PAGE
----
Monday, November 5, 2012

Technological solutions to the problems of voter authentication

Voter authentication was successfully
used in the last Venezuelan elections. Source: EFE
A report called What Has Changed, What Hasn't, & What Needs Improvement, covering different topics on the state of the US voting system, and how technology can contribute to improve election administration, was recently made public by the Caltech/MIT Voting Technology Project. The pool of authors, which includes scholars, students and prominent guest participants, compiled a vast amount of research material which we will review in future posts as we find it to be perfectly aligned with our vision of what technology can do to guarantee transparency, accuracy and efficiency in elections.

To begin with, we would like to go over two topics mentioned in this research project: Voter registration and authentication. Both issues, in light of the upcoming November 6th, 2012, US presidential elections, and their importance in guaranteeing the integrity of any election, are currently under public scrutiny.

According to the study, in the 2008 presidential elections, "between 1.5 million and 3 million votes were lost due to problems related to voter registration". Such low accuracy levels should be unacceptable for the US voting system or any consolidated democracy.  

The Caltech/MIT study listed some of the most crucial aspects of an election that are based on a thorough voter registration process and a sound electoral roll. They are: knowing the exact number of registered voters; developing basic administrative geographies such as legislative redistricting and the determination of voter precincts; distributing electoral material; and authenticating voters to deter fraud.

The study points out the necessity to upgrade electoral rolls by using advanced technological solutions and incorporating new technology available, such as the Internet, to comply with the increasing demand for fair and transparent elections.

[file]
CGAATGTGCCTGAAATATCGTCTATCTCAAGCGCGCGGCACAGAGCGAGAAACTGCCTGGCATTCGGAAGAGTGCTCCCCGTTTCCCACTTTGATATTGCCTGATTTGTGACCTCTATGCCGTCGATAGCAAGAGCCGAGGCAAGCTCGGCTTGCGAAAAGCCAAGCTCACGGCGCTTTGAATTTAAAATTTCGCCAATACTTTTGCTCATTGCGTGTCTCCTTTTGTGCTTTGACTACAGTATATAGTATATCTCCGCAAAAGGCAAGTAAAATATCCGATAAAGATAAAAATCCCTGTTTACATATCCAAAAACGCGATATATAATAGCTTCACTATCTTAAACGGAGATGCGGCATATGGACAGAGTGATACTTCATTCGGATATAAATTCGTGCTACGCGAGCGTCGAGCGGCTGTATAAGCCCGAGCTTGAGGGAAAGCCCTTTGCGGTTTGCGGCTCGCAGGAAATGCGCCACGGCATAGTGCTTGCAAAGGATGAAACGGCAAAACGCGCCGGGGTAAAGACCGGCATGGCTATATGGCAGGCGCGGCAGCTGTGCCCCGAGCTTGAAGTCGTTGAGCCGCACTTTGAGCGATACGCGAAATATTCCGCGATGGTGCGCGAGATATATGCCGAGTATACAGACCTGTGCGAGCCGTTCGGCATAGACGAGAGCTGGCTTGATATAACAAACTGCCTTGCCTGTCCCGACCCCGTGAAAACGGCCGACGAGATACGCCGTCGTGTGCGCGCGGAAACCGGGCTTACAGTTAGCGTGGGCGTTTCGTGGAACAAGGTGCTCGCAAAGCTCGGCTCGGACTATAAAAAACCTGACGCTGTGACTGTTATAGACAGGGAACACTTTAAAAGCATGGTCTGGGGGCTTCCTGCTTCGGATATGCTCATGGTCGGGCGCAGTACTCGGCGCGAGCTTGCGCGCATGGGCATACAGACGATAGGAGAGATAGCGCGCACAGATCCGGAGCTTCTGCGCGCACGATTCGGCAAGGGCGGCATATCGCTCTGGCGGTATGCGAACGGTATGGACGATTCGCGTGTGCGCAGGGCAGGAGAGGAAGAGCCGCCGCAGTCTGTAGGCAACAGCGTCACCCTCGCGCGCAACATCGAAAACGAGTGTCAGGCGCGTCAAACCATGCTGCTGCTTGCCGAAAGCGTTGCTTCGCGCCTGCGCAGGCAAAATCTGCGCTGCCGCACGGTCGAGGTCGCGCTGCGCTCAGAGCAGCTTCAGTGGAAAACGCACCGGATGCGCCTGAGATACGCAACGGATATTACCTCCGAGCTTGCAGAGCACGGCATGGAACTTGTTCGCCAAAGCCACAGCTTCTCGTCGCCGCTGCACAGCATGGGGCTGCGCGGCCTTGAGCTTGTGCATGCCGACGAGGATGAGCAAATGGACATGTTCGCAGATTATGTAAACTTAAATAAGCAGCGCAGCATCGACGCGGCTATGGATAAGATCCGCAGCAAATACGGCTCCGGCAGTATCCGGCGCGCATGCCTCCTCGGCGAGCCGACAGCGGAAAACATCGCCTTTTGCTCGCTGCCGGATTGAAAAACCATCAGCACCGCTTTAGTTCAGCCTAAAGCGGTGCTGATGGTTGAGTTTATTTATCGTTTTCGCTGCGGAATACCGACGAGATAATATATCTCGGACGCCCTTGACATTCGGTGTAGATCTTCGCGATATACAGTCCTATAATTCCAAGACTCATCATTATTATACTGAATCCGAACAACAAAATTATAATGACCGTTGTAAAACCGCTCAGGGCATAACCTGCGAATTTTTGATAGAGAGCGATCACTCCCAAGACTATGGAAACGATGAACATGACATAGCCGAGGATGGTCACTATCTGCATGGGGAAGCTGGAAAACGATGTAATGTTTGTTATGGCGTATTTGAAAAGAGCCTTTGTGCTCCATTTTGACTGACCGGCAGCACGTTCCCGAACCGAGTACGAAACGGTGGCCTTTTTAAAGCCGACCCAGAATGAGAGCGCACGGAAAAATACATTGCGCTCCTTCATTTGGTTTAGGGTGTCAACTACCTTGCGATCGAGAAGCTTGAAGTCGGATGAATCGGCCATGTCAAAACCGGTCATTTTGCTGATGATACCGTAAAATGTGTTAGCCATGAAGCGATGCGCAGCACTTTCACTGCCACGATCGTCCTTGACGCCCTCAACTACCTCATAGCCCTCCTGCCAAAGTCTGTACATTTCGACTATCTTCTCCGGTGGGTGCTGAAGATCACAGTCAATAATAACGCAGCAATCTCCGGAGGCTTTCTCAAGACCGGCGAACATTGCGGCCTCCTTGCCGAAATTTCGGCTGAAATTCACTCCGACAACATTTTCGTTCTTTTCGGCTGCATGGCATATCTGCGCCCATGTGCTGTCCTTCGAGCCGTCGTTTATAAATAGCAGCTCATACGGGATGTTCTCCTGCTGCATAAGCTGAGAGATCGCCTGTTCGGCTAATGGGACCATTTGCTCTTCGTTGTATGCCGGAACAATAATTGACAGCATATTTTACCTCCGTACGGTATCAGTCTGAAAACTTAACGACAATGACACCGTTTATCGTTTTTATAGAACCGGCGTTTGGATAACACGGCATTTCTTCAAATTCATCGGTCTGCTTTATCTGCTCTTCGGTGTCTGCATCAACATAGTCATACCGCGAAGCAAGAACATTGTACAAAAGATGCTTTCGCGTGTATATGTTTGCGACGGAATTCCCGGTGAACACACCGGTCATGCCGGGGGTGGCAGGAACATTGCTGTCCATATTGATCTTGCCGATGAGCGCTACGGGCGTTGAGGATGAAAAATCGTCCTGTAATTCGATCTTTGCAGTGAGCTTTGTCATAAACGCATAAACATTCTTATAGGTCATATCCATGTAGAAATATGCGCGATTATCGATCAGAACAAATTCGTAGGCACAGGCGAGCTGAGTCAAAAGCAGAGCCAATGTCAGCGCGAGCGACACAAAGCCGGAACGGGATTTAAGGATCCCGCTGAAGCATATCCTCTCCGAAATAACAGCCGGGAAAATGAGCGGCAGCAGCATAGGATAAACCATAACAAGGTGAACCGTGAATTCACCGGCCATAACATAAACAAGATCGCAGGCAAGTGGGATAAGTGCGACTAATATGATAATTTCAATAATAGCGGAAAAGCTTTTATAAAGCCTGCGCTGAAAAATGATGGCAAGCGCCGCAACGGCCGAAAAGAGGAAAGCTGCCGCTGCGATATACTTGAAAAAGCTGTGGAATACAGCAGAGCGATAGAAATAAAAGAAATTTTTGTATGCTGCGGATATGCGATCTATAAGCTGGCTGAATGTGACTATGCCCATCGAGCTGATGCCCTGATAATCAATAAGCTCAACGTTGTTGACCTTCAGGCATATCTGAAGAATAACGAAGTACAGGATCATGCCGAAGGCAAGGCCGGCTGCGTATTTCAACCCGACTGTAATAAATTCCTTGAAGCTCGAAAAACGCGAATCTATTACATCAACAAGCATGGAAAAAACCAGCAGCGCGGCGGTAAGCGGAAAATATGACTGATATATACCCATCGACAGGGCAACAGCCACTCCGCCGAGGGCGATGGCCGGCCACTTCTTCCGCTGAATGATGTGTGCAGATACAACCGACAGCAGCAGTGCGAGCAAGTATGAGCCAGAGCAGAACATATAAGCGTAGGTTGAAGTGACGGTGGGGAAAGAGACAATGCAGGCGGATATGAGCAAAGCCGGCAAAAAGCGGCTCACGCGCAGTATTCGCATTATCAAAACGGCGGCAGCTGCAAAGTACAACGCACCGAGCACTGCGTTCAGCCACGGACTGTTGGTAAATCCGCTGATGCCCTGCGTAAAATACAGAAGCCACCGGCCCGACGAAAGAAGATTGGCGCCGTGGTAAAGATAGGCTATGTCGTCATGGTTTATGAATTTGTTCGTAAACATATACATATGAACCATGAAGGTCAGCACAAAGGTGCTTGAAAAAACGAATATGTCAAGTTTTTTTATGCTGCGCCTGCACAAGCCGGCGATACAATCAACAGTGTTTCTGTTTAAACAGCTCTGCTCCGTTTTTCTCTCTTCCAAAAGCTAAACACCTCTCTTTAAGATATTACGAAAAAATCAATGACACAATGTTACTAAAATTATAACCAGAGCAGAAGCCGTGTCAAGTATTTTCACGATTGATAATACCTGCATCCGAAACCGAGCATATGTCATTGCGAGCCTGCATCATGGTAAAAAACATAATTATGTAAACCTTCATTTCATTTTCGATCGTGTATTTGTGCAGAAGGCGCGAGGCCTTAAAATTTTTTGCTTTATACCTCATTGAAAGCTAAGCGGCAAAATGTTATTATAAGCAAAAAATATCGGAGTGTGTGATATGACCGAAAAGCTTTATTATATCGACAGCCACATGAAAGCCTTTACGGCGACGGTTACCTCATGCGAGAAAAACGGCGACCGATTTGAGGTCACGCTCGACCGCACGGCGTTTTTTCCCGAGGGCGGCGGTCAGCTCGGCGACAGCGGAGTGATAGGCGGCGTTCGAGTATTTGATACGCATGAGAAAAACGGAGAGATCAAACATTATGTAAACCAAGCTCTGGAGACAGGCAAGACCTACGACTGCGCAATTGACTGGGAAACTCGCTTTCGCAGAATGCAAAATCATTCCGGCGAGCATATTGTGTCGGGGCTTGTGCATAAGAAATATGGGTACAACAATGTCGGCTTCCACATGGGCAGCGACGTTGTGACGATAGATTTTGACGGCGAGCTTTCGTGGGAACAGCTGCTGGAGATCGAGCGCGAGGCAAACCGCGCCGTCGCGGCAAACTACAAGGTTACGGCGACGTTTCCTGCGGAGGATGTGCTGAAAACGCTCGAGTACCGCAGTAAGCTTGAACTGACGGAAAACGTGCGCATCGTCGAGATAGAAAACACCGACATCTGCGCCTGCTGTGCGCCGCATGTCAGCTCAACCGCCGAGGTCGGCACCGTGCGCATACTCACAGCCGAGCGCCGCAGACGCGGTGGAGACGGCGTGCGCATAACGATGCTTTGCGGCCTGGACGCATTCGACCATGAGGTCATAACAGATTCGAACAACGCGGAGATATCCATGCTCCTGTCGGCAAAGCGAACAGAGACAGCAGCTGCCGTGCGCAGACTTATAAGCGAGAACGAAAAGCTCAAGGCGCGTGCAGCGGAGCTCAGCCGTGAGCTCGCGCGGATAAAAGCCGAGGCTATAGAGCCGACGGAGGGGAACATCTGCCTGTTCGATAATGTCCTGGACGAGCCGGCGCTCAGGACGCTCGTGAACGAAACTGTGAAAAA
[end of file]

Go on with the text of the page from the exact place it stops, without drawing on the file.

The report stresses how the Internet has gained grounds as the preferred method to develop robust electoral rolls, and facilitating voter registration. Arizona and Washington have implemented successful internet-based registration systems and as consequence, they have given an impulse to registration rates, lowered costs and increased usability and accuracy.

Given the importance electoral rolls have, during the year 2002 the Help America Vote Act (HAVA) mandated that states implemented statewide computerized voter databases. Unfortunately, not all states have complied. Statewide electronic databases can prevent duplicity (having a voter registered in two precincts) and many other pitfalls usually found in registers.

Other technologies can also contribute enormously in this area. For example, electronic poll books can bring the electoral polls down to the precinct levels and facilitate information to the electorate and voter authentication.

Voter authentication, which is predominantly done by requesting voters to show an ID at the polling station, is at this very moment tangled in a partisan debate. Republicans demand a stricter control of who gets to casts a vote by requiring photo IDs at the polling stations, while Democrats argue that such measure undermines voter participation of minorities as they are less prompt to possess driver licenses or other forms of IDs. Authorities are confronting the challenge of getting the largest possible number of eligible voters express their opinion, without compromising integrity.

The study wisely states "the burden for preventing voter fraud should be placed mainly on the state, not voters". One solution to this dilemma is the use of biometrics for the authentication processes. Brazil, a nation with a robust electronic platform, used biometrics in some cities to authenticate voters with fingerprint based devices. Recently, Venezuela, another country leading the way in automation, became the first nation in the world to automate an election when included a biometric device to authenticate all the voters and initiate the voting session. The solution, provided by Smartmatic, guaranteed the quintessential democratic principle of one voter, one vote.

As a blog advocating for the implementation of the electronic technologies to strengthen modern democracies, we are convinced that, if a polling station has a reliable electronic poll book with a robust database which includes biographic and biometric information of every eligible voter in, and the voters are authenticated by means of a fingerprint-based biometric device, both problems can be solved and election integrity and legitimacy guaranteed.